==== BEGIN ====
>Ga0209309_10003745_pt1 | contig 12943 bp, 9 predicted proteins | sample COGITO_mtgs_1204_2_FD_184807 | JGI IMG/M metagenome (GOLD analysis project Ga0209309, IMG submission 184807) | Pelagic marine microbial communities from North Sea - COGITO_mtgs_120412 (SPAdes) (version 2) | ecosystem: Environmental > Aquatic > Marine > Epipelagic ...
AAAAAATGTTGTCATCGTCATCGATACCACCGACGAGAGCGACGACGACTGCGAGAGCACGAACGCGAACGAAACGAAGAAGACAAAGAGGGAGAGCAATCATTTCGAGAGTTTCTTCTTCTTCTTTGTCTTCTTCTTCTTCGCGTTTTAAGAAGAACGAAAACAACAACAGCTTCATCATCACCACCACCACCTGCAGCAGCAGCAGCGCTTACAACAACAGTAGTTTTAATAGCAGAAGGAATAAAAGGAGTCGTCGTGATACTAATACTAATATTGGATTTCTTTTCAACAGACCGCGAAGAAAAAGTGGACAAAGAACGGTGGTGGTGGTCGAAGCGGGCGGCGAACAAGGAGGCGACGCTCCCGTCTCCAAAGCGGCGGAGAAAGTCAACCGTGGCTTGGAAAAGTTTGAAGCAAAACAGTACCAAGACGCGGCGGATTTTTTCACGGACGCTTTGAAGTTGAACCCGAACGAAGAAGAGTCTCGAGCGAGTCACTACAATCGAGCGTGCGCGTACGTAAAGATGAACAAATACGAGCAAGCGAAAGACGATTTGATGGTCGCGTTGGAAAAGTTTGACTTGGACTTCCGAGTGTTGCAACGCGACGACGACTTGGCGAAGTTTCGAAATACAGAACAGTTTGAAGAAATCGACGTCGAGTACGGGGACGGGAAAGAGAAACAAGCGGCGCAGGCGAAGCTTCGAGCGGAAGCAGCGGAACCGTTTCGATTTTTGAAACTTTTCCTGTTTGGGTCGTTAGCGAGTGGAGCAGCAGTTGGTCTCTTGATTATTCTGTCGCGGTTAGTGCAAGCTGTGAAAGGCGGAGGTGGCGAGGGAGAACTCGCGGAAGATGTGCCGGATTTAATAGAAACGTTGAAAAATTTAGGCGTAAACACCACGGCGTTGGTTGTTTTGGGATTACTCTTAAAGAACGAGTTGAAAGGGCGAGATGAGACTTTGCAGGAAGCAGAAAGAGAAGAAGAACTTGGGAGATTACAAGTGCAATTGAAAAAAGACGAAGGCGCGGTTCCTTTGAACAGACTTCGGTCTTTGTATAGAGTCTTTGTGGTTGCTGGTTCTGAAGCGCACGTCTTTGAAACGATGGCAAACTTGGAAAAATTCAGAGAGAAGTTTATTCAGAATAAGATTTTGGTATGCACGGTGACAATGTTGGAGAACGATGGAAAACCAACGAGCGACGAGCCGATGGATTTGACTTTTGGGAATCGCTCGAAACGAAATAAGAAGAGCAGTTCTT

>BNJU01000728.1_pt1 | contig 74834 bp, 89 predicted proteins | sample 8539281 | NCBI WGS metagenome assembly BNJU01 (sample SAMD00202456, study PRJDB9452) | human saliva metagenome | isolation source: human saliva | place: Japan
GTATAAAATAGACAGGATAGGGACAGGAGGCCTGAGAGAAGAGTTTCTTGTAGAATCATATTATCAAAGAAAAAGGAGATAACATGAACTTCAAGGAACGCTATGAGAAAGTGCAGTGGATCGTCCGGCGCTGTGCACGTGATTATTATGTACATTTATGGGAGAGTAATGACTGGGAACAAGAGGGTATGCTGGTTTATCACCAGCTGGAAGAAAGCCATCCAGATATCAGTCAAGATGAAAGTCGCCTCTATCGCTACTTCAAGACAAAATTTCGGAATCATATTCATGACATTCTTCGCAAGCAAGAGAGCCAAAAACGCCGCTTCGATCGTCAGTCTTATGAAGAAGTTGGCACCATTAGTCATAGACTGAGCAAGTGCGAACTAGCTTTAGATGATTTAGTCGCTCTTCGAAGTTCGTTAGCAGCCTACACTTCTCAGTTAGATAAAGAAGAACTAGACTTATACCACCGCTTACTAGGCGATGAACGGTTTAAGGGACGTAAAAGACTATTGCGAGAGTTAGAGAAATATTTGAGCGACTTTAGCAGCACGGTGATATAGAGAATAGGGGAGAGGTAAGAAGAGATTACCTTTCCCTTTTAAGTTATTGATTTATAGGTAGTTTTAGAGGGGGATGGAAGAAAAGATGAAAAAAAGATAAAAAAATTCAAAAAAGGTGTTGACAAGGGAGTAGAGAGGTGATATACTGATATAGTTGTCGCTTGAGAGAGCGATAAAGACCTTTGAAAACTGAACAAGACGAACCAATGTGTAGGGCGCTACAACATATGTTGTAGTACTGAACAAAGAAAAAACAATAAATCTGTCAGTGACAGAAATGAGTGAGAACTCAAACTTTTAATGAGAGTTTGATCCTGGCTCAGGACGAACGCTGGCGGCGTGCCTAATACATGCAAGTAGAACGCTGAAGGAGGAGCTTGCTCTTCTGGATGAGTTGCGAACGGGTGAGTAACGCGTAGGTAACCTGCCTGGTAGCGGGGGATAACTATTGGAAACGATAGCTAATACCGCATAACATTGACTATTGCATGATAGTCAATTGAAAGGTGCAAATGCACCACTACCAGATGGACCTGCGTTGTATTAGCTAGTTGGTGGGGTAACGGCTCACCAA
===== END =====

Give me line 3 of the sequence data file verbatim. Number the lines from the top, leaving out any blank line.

>BNJU01000728.1_pt1 | contig 74834 bp, 89 predicted proteins | sample 8539281 | NCBI WGS metagenome assembly BNJU01 (sample SAMD00202456, study PRJDB9452) | human saliva metagenome | isolation source: human saliva | place: Japan